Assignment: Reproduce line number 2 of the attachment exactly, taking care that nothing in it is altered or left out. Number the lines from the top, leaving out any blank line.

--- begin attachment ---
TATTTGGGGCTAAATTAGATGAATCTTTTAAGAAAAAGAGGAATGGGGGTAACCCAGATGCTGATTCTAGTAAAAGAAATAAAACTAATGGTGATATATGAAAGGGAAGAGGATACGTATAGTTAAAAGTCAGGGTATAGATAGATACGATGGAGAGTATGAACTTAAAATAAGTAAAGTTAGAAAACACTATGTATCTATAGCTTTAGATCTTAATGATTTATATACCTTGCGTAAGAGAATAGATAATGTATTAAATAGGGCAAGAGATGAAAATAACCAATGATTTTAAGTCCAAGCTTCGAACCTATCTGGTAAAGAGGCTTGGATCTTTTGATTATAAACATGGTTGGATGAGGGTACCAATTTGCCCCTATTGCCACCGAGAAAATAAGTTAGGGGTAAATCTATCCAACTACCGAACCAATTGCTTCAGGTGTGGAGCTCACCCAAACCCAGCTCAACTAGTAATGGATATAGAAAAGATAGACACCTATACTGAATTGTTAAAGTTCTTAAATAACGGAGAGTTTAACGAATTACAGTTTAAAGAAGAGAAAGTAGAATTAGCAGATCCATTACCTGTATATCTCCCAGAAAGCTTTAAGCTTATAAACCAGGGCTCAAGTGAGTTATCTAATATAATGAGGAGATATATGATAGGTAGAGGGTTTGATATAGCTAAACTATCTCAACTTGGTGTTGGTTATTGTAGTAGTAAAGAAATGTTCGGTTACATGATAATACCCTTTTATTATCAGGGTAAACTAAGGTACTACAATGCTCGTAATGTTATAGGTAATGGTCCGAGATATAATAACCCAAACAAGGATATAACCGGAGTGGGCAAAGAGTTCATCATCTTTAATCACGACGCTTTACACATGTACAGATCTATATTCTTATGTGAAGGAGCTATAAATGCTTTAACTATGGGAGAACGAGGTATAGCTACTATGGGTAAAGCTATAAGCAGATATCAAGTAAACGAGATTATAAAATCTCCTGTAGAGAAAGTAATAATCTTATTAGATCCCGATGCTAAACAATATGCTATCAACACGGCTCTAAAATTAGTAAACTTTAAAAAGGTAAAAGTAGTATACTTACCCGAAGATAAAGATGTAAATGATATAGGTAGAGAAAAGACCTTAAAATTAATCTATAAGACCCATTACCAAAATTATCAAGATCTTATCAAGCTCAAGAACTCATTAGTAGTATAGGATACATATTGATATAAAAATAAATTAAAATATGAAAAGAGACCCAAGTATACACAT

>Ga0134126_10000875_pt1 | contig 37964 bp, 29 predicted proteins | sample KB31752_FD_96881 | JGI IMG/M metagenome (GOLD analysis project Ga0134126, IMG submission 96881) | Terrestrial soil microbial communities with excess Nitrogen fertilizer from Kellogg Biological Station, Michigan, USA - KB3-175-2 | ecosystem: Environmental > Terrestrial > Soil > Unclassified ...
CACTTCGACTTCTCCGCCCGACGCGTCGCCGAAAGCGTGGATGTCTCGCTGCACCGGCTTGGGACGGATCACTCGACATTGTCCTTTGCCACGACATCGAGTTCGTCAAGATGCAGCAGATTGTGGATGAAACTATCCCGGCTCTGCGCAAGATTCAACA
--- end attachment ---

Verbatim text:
>Ga0134126_10000875_pt1 | contig 37964 bp, 29 predicted proteins | sample KB31752_FD_96881 | JGI IMG/M metagenome (GOLD analysis project Ga0134126, IMG submission 96881) | Terrestrial soil microbial communities with excess Nitrogen fertilizer from Kellogg Biological Station, Michigan, USA - KB3-175-2 | ecosystem: Environmental > Terrestrial > Soil > Unclassified ...